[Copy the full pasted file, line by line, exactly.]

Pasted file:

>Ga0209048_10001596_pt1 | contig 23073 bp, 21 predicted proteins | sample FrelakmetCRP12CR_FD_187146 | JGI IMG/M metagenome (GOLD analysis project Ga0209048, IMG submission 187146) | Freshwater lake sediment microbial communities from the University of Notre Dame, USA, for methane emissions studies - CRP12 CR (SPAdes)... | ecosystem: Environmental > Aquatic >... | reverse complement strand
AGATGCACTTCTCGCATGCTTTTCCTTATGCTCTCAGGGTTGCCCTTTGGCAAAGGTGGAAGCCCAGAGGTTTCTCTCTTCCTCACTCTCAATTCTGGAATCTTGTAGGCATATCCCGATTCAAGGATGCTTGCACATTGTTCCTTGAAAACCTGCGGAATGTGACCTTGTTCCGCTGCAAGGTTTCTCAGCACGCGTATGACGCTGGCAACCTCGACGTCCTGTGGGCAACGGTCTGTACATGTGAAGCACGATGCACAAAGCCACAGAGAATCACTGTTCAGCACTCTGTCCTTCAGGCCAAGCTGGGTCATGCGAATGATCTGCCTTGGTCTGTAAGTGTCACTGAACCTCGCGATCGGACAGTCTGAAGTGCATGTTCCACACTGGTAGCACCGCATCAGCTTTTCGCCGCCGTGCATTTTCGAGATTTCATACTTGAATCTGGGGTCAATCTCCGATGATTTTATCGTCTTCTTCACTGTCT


>Ga0209048_10001596_pt1 | contig 23073 bp, 21 predicted proteins | sample FrelakmetCRP12CR_FD_187146 | JGI IMG/M metagenome (GOLD analysis project Ga0209048, IMG submission 187146) | Freshwater lake sediment microbial communities from the University of Notre Dame, USA, for methane emissions studies - CRP12 CR (SPAdes)... | ecosystem: Environmental > Aquatic >... | reverse complement strand
AGATGCACTTCTCGCATGCTTTTCCTTATGCTCTCAGGGTTGCCCTTTGGCAAAGGTGGAAGCCCAGAGGTTTCTCTCTTCCTCACTCTCAATTCTGGAATCTTGTAGGCATATCCCGATTCAAGGATGCTTGCACATTGTTCCTTGAAAACCTGCGGAATGTGACCTTGTTCCGCTGCAAGGTTTCTCAGCACGCGTATGACGCTGGCAACCTCGACGTCCTGTGGGCAACGGTCTGTACATGTGAAGCACGATGCACAAAGCCACAGAGAATCACTGTTCAGCACTCTGTCCTTCAGGCCAAGCTGGGTCATGCGAATGATCTGCCTTGGTCTGTAAGTGTCACTGAACCTCGCGATCGGACAGTCTGAAGTGCATGTTCCACACTGGTAGCACCGCATCAGCTTTTCGCCGCCGTGCATTTTCGAGATTTCATACTTGAATCTGGGGTCAATCTCCGATGATTTTATCGTCTTCTTCACTGTCT